The Pilbara Project WA – Yijala Yala

I always like a challenge, to be thrown in at the deep end, to go places both personally and artistically and to see what unfolds. This was exactly my feeling when Deb Myers – one of BighART’s creative producers – contacted me to join the company in the Pilbara, Western Australia for a ‘Creative Development’ in May 2011

BighART’s Pilbara Project is about working with the local Indigenous people of Ieramugadu (Roebourne) and the surrounding coastline. It is seeking innovational ways to tell past, present and future stories, using the arts to develop long-term sustainable goals, focusing on the culture and heritage of those that live within the community and those that visit.

I’ve never been to this part of Australia, so with excitement and trepidation I left Sydney with a plane full of miners – mine workers heading west. The Pilbara region is experiencing a mineral resource boom. It’s this boom in profits and expanding infrastructure that has an impact on the traditional custodians of the land.  BighART is an active conduit in supporting and working towards bridging Western ideology and Indigenous culture, helping to produce opportunities and build self esteem for future generations.

I only spent a moment or so in Karratha before changing my first blown tyre along the highway whilst driving to Point Samson and my lodgings. Cape Lambert some 2km from Point Samson is one of the highest and longest open ocean wharves in Australia, extending more than 2km out to sea. That evening after a company induction to strategize, you could see the many lights of the shipping vessels along the pier and at sea awaiting the loading of ore and gas.

On the weekend we attended a ‘Cultural Awareness’ seminar. Enlightening to say the least…I still have so much to learn about the Aboriginal history, rules and customs.

‘Creative Developments’ are just that – developments, so whilst nothing was concrete it was indeed a process of ‘finding’. The week kicked off in Roebourne’s community ‘The 50 cent Hall’ (aptly named due to it’s architectural configuration), with the doors opening up to allow the community to come in and take part or just observe. Many of the early curious were the children, already involved with BighART’s short film – “Love Punks”. Some of the preliminary workshops done in Roebourne had involved photography, film, dance and music experiences with Artisans such as Mariaa Randall, Tess Schofield, Zoe Davis and Kerry Armstrong having leant their expertise and mentoring to this community.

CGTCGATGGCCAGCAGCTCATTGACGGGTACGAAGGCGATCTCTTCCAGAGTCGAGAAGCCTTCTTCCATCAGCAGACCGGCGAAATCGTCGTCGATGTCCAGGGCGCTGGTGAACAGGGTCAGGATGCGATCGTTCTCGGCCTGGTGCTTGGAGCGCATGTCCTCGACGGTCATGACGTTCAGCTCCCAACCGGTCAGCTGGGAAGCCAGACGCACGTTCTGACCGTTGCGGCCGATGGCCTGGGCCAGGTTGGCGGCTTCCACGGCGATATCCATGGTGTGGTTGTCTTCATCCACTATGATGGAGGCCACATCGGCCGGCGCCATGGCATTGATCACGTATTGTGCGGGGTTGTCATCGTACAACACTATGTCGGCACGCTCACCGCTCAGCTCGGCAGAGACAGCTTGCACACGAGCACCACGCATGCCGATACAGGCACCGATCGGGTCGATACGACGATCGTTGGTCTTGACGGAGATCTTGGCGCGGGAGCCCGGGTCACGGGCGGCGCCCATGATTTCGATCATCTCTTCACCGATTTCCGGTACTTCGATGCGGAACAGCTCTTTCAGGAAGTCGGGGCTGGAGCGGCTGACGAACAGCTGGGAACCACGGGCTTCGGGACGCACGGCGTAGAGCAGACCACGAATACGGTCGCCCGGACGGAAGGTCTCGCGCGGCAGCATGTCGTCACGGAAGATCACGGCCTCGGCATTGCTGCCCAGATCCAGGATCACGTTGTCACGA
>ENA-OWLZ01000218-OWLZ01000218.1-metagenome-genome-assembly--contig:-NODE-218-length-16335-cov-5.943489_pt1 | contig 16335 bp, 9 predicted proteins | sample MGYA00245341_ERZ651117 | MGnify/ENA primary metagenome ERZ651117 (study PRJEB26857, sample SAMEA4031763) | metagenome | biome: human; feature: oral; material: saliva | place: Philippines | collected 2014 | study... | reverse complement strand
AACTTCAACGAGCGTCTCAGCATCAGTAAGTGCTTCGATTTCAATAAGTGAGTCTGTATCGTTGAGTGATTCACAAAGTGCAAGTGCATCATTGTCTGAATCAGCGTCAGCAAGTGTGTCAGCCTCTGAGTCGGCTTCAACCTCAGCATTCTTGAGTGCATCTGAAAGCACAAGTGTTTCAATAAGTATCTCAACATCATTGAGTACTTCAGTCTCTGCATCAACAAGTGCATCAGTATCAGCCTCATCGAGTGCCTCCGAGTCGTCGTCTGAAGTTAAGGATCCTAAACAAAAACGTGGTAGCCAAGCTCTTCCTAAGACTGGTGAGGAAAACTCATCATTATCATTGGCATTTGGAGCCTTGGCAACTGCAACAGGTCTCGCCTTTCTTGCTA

With my easel and supplies set up it wasn’t long before I had a game sitter….what followed was a frenzy of pencil sketches with giggling but attentive children lined up. A full show of those images can be seen here – CLICK HERE

Many of the mums also wanted to be part of the portrait process, curiously looking and observing, but most were happy to sit, just knowing that for 30 minutes or so the focus was on them and that they felt they were interesting. We even had members of the old age home come down to the hall to do some creative expression.

It wasn’t long before Tootsie Daniels, a Yindibarndi Elder wished to have her portrait done and simply put, she had the most extraordinary face! This definitely needed to be an oil portrait. Over the next two days Toostie sat patiently….on occasion speaking with others, including Scott Rankin, Co-Founder and Creative Director of BighART. Toostie recalled times now gone by, when she would frequent the Harding River for washing, bathing and play as a youngster. The Harding River has now been substantially stopped, making way for a Dam, a contentious decision at the time, as much sacred ceremonial land was filled to make way for the structure and mining needs.

It’s these priceless stories BighArt wishes to capture and document, for the current youth and for future Australian generations, I was happy to be part of that process and that the portrait may one day make for a visual reminder of Tootsie and her importantance as a Yindjibarndi Elder. With Roebourne burgeoning as an art’s hub – The community is planning on building its first Arts Centre on the banks of the Harding River, among pale tufts of spinifex and startlingly white sugar gums, that along with other early settler buildings in the region including the Cossack Heritage trail (Pearling era) to the historic Burrup Peninsula, the Art Centre may well become the focal stop point for visiter’s in the promotion of eco tourism.

Scott Rankin, Tootsie Daniels and myself - Photo Courtesy Neil Rodwell

The name Yijala Yala was chosen to reflect the focus of the project. Yijala means ‘now’ in Ngarluma; Yala means ‘now’ in Yindjibarndi, which highlight’s the here and now, rather than of the past. Woodside industries, through the Conservation Agreement, currently support the project and many of the artworks along with a major performance and presentation was exhibited in Perth in early June. This presentation secured future funding for BighART to continue their invaluable work with the community. Further information can be found : 




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